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How Mirka Got Her Sword by Barry Deutsch

How Mirka Got Her Sword (2010)

by Barry Deutsch

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Deutsch, Barry. Hereville: How Mirka Got Her Sword. 2010. $15.95. Amulet. 98-0-8109-8422-6. Ages 10-14.
Mirka is an orthodox Jew, along with all the other residents of Hereville. But rather than knitting and planning ahead for the matchmaking process, Mirka is determined to fight dragons. Then Mirka meets a witch in the forest, and after eating some of her grapes Mirka finds herself being terrorized by a pig, which none of her friends or teachers can fathom. After defeating the pig, the witch tells Mirka where she can get a good sword for dragon fighting - if she can outwit the ogre who owns it in a knitting battle. This graphic novel features pen and Ink illustrations in monochromatic shades of orange, sepia, and blue. A mixture of classic panel design with some full spreads and illustrations that break their boundaries, much like their main character defies the boundaries of her society. Full of Deutsch’s tongue-in-cheek humor, this unexpected and clever story is also instructive: Yiddish words are incorporated and explained in footnotes, as are other practices like the Shabbas dinner. Highly recommended. Ages 10-14. ( )
  alovett | Nov 20, 2014 |
Hereville: How Mirka Got Her Sword by Barry Deutsch is a graphic novel that features another strong female lead in the role of the unlikely but willing hero. Of all the recent books, I've read, Mirka reminds me most of September from The Girl Who Circumnavigated Fairyland in a Ship of Her Own Making.

Mirka lives in an Orthodox Jewish community. She wants to learn sword fighting but is stuck learning knitting instead. Just like September and her mother's wrench, she learns how to wield the weaponry she is given. Here, the threat is a troll and the battle takes place in the nearby forest, rather than far away fairyland. The need for wits and unusual weaponry, though, is the same.

The artwork is done in a sepia scheme with strong lines. Stylistically it's somewhere between Hope Larson and Marjane Satrapi.

The one distraction, for me, were all the asides explaining either Jewish culture or the Yiddish and Hebrew words being used by the characters. A simple glossary or appendix for those who need it would have sufficed. ( )
  pussreboots | Nov 18, 2014 |
Hereville is a well-executed and engaging graphic novel that tells the unexpected story of Mirka, an Orthodox Jewish girl who escapes the tedium of her day-to-day life by going on adventures in the woods outside her home town. The fantastical plot and surprising, clearly articulated characters will appeal to middle- and high-school readers of any religion. The illustrations are a mix of rounded edges and sharp corners, done in bold black ink. The muted colors are used to express mood: when Mirka goes on her quest to find and slay a troll at night, the color of the pages shifts from soft orange to blue-grey to convey a sense of mystery and magic. The dynamic illustrations often tell the story independent of text. One of the most interesting aspects of Hereville is that, in the story’s world, Orthodox Judaism is the norm. There are notes to help readers who are not familiar with Judaism, but the characters’ religion and traditions are not treated as strange or exceptional. The themes of the story grapple with issues inherent in many religious communities: among them identity, family, culture, and gender. Mirka, who longs to slay dragons, struggles with a community that thinks girls should marry and raise children, and she must find a way to accommodate tradition while staying true to herself. Readers from middle-grade through adulthood will find in Mirka a hero to cheer for. Highly Recommended. Grade 6+ ( )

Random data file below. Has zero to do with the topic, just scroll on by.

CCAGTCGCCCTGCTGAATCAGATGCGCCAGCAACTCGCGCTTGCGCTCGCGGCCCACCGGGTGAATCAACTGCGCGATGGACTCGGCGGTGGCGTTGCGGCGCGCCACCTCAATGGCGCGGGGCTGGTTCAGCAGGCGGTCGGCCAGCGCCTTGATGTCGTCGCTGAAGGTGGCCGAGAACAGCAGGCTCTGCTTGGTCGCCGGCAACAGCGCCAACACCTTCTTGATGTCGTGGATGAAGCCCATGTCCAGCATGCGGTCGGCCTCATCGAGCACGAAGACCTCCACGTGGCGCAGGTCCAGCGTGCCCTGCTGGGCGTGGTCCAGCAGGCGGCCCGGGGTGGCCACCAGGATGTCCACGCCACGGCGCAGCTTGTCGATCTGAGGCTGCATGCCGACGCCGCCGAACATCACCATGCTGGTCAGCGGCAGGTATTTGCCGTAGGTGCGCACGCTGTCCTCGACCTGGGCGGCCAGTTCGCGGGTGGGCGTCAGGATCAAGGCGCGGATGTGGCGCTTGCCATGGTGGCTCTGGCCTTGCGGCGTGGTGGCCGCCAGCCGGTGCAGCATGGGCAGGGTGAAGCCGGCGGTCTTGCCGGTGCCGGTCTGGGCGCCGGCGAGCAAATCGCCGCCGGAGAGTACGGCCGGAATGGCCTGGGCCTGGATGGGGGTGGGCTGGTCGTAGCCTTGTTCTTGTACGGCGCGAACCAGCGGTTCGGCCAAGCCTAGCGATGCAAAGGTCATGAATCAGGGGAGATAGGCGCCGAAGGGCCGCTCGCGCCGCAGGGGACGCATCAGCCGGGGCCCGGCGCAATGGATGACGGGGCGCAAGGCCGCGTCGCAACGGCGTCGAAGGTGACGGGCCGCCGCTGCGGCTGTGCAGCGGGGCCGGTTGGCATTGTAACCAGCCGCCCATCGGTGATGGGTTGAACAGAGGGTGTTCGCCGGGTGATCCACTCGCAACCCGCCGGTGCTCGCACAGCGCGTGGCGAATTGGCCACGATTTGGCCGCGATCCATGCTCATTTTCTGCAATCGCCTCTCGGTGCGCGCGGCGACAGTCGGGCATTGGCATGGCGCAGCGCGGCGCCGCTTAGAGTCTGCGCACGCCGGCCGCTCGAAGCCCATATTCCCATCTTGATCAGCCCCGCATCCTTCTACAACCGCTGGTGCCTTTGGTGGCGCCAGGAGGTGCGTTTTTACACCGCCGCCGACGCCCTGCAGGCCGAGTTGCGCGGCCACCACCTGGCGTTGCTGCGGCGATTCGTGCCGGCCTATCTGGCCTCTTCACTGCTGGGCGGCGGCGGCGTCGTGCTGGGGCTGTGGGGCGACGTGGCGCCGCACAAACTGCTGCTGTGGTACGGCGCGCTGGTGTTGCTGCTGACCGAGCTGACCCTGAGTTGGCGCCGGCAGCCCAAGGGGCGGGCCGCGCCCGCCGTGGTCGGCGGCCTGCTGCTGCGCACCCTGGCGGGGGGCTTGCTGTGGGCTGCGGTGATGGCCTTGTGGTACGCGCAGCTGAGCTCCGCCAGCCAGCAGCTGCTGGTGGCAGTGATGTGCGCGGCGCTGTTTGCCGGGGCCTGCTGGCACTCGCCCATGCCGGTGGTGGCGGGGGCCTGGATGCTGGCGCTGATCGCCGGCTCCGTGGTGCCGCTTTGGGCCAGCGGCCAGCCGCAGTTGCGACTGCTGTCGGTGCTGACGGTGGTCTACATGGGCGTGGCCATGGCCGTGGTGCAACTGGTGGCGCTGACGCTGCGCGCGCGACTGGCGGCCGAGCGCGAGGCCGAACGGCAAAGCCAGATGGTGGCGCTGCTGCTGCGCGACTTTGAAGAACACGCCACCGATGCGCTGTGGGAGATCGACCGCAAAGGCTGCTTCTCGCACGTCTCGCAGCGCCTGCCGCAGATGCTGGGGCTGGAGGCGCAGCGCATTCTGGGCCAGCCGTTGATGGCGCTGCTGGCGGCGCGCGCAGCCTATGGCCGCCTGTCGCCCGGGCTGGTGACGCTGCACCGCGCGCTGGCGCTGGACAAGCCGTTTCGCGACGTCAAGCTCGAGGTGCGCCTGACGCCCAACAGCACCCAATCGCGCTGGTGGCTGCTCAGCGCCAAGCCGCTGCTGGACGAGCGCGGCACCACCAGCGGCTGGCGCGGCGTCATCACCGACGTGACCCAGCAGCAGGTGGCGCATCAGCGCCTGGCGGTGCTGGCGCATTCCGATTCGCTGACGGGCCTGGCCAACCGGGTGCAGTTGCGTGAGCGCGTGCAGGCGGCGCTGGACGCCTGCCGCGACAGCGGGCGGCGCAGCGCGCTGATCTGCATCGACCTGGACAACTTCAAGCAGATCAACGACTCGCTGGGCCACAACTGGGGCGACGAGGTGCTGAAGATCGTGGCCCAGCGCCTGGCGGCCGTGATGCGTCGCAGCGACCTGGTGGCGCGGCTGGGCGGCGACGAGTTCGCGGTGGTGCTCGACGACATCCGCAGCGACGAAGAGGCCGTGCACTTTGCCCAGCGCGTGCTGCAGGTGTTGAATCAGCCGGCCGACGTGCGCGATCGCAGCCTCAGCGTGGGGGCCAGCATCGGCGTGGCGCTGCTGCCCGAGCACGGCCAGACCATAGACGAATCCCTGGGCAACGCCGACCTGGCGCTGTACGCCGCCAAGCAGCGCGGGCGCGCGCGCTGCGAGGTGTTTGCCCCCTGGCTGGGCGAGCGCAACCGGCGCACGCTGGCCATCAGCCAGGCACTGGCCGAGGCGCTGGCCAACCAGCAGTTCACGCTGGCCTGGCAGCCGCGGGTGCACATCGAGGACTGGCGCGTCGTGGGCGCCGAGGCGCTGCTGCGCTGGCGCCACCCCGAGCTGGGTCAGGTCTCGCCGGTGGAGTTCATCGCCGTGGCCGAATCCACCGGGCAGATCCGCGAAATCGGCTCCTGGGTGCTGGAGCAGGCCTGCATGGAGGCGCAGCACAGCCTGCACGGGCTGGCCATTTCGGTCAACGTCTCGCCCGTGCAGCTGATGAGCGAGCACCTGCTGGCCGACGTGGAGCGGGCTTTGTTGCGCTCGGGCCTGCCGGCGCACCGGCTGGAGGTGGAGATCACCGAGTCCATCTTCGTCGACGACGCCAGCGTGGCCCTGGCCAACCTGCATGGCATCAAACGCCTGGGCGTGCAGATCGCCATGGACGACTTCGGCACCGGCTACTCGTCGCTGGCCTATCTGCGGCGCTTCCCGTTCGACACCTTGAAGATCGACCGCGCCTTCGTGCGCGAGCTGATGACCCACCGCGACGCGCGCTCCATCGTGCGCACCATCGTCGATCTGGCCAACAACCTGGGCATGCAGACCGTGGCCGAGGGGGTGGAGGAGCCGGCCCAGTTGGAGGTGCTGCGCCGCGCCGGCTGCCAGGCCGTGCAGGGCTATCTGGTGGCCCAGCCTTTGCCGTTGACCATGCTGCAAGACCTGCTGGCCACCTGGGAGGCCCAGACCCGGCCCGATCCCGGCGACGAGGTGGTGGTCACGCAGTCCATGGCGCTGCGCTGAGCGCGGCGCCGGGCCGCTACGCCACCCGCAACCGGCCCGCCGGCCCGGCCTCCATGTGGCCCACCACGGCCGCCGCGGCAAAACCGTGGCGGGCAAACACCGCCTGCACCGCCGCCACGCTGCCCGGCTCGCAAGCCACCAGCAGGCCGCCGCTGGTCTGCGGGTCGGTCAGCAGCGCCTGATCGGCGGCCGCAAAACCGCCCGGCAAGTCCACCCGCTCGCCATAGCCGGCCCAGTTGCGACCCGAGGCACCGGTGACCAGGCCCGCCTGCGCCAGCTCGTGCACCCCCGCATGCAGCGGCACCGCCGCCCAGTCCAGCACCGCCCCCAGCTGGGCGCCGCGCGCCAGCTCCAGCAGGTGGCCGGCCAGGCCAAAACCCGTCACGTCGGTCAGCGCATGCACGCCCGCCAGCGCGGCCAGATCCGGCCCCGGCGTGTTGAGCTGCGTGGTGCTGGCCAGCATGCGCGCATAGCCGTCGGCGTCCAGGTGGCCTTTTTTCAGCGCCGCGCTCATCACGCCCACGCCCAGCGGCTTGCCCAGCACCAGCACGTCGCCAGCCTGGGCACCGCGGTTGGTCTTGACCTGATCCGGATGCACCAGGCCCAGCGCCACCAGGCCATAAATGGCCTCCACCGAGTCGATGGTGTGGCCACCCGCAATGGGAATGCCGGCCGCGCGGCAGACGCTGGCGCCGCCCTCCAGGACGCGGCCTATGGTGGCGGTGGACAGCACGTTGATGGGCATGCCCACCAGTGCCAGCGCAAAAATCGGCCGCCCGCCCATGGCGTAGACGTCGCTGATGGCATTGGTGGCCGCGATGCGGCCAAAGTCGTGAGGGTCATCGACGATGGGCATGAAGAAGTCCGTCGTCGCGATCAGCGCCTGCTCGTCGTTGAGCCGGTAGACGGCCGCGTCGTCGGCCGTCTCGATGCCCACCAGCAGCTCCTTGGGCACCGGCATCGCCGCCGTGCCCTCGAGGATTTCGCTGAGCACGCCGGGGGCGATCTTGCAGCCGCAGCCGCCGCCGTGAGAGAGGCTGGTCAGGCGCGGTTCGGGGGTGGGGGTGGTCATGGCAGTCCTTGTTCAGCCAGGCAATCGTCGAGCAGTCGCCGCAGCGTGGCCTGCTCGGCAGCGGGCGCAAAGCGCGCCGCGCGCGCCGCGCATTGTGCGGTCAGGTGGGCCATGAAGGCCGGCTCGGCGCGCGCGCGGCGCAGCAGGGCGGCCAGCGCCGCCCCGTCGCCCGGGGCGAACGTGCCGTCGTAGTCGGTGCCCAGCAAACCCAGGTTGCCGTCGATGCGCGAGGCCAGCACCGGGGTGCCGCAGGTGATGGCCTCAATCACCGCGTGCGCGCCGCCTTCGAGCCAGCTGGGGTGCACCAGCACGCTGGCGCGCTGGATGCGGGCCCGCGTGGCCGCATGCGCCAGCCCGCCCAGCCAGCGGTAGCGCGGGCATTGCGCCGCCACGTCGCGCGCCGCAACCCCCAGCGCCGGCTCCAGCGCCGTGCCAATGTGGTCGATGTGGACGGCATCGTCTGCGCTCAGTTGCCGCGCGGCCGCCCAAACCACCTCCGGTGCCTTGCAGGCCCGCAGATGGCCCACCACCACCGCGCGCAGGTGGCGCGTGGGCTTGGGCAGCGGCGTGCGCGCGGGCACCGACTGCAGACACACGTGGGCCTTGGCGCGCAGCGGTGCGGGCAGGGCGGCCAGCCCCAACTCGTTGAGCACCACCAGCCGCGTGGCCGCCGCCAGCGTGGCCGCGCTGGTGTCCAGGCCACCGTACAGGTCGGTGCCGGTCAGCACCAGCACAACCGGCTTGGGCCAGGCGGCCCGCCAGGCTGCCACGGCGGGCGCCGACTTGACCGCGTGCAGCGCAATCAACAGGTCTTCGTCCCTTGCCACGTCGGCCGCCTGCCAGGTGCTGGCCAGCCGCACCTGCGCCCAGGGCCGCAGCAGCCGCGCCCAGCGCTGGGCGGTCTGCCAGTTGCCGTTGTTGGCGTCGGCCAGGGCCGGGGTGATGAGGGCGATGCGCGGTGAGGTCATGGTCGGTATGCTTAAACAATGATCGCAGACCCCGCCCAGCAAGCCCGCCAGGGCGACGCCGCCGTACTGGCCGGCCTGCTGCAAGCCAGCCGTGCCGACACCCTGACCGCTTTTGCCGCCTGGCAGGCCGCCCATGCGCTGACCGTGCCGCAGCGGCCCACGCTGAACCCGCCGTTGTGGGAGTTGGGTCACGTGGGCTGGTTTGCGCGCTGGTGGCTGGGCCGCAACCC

kottenbrookk | Oct 23, 2014 |
One day on her way to school Mirka Hirschberg discovers a house that she’s never seen before in her town of Hereville and in the yard of this house is a woman pruning a tree while floating ten feet off the ground. Mirka plucks one of the enormous grapes hanging on the fence of the house, and she’s set upon by a monster. The monster turns out to be a pig, but since Hereville is town inhabited only by Orthodox Jews, Mirka has never seen one, and doesn’t know what to call it until enlightened by her more worldly step-sister. Since Mirka’s ambition in life is to be a dragon slayer, she vows that she’s not going to be defeated by a pig. But when she sets a trap for the pig, she ends up having to battle a troll! ( )
  MaowangVater | Jul 27, 2014 |
Being my first graphic novel, I was unsure of what to expect. But I couldn't put this book down. The creativity of illustrations made it aesthetically pleasing, while the dialogue was easy to follow and kept the story moving. Seeing as it was a book based around the Orthodox Jewish religion, I also think it was a helpful touch to add Jewish words with their meanings at the bottom of the page. I would not have expected to learn about another religion while reading about a girl meeting witches and fighting trolls. It's a quick read, but a worthwhile one. It was clear what text was being spoken and what was setting/character information. Each character was thought out and redeemed in the end. I could see this book being enjoyed by children of any age. ( )
  ghelmus | May 28, 2014 |
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Book description
Spunky, strong-willed eleven-year-old Mirka Herschberg isn’t interested in knitting lessons from her stepmother, or how-to-find-a-husband advice from her sister, or you-better-not warnings from her brother. There’s only one thing she does want: to fight dragons!
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Mirka is not interested in doing traditional things girls like to do--she wants to fight dragons and needs a sword.

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